Wordclay was one of the least-known brands of self-publishing behemoth Author Solutions, Inc ("ASI"). It closed its virtual doors at the end of 2012 and author / customers were urged to use other ASI brands, particularly BookTango (for ebooks). ASI boss Keith Ogorek told Publishers Weekly that ASI recognized that among DIY author-publishers, e-publishing is now preferred over print. The decision to migrate its print on demand self-publishers to DIY self-publishing via Booktango is simply a reflection of today’s DIY market realities.
Wordclay said it provided "by far the easiest, fastest and most dynamic DIY self-publishing experience."
I have no idea how Wordclay measured ease and speed (or if the testing was supervised by an independent auditor) and "dynamic" is a meaningless description for publishing. My dog is dynamic. So is my PC monitor screen. So is the Atlantic Ocean. Who cares?
Wordclay also told prospective author/customers: "The steps to self-publishing through Wordclay are quick and easy. From listing your title to choosing a book size, approving the formatted interior and designing a cover, you'll be surprised how quickly a finished book can be in your hands. The flexibility of the design elements, choices and optional additional services offer a dynamic experience that will be a perfect fit for many different types of authors."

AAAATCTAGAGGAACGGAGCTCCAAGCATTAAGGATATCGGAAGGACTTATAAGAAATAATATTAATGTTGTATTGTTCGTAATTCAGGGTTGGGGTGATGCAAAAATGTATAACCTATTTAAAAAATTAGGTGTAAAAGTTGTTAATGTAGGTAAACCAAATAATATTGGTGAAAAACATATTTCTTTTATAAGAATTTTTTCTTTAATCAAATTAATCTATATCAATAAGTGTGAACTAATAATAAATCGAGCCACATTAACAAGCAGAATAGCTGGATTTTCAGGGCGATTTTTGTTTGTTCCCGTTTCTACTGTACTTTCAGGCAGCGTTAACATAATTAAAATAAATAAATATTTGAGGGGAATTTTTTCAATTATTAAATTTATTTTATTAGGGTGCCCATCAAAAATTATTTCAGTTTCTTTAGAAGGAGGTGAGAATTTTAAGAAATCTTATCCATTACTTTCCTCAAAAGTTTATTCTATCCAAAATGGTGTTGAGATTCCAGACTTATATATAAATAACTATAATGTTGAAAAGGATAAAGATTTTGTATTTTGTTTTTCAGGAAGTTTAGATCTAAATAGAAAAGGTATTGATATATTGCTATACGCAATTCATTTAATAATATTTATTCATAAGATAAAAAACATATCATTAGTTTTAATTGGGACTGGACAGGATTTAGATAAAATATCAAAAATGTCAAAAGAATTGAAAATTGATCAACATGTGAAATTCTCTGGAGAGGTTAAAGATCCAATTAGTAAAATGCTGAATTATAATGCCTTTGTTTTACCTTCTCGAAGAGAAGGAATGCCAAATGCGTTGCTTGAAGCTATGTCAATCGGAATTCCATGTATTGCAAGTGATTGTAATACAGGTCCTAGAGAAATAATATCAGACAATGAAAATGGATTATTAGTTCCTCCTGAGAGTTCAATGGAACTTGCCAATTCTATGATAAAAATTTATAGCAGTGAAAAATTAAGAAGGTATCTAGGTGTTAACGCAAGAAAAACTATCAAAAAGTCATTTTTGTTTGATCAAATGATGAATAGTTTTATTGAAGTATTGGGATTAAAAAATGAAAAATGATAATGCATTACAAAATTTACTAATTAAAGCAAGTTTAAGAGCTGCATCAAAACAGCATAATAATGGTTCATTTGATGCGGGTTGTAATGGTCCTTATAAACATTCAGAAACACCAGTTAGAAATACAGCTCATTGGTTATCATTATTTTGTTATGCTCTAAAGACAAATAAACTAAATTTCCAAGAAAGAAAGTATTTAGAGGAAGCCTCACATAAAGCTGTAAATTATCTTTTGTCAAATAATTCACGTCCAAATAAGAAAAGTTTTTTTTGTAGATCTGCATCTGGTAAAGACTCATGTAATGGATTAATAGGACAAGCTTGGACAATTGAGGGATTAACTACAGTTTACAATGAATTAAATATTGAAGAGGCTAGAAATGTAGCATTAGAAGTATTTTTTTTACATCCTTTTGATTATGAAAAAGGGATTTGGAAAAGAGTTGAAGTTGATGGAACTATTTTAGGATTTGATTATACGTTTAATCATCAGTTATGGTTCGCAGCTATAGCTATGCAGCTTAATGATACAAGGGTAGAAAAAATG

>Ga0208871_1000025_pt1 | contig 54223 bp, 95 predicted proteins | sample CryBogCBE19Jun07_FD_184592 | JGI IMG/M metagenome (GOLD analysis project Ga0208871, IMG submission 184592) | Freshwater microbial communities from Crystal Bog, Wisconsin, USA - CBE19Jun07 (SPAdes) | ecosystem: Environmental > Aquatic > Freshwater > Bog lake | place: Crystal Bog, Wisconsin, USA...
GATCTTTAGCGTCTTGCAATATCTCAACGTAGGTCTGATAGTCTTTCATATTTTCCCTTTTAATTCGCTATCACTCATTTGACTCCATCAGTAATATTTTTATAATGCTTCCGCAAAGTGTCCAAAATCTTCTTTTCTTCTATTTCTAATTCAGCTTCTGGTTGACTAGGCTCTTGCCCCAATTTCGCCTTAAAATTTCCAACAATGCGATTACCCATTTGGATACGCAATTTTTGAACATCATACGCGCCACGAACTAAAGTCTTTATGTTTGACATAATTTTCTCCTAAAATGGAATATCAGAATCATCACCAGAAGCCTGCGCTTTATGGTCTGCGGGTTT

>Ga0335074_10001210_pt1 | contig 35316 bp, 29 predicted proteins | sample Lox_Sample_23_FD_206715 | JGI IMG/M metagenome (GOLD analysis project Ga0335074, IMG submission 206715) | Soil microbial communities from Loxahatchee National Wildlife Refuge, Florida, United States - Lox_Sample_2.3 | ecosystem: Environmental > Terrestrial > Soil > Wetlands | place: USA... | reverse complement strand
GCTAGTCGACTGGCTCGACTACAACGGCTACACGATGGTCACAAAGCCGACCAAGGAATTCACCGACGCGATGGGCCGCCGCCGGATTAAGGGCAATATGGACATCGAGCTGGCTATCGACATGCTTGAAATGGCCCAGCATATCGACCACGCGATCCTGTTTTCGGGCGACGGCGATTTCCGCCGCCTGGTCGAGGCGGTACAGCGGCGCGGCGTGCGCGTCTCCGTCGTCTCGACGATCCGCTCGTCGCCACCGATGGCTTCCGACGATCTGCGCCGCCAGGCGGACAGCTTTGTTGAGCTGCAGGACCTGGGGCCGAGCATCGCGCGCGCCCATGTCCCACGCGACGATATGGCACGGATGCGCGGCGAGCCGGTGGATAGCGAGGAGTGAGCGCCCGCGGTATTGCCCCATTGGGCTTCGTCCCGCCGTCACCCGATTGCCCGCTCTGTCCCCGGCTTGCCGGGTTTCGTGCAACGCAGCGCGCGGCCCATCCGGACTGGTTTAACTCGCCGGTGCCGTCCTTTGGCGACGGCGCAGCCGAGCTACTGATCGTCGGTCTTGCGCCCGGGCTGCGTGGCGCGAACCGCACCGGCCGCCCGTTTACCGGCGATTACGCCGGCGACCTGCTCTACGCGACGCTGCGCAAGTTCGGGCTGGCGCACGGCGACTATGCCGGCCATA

There's "dynamic" again, but even more troubling is the freedom that the Wordclay process provides. Unfettered freedom -- with no experienced expert to say, "THAT'S NOT HOW IT'S DONE" can lead to books that are dreadful -- inside and out.
Up above are two Wordclay books with the same cover illustration and nearly illegible type.
- The one on the left has an extra space between "God's" and "Great."
- The one on the right has missing commas, a misspelled word, an unnecessarily hyphenated word and unnecessary exclamation points! The title uses an ampersand before "enemies" but the subtitle spells out "and" before the unnecessarily hyphenated "enemies."
Below are two more books with the same cover art, and more terrible typography.
[below] At Wordclay, tracks-and-trees are not the only popular choice. A golden sunset with purple sky is also used more than once -- maybe MUCH more than once -- and with terrible typography, of course. And, of course, there is no one at Wordclay to say "THAT'S NOT HOW IT'S DONE."
We're told that ignorance is bliss. In book publishing, it's both unnecessary and stupid to be ignorant.
One of my Marcus Maxims, developed about fifty years ago, is:
IF YOU DON'T KNOW WHAT YOU'RE DOING, DON'T DO IT.
Ask somebody for help. Hire an expert. Use a publisher that provides help. Read some books about publishing. I have a website that will help.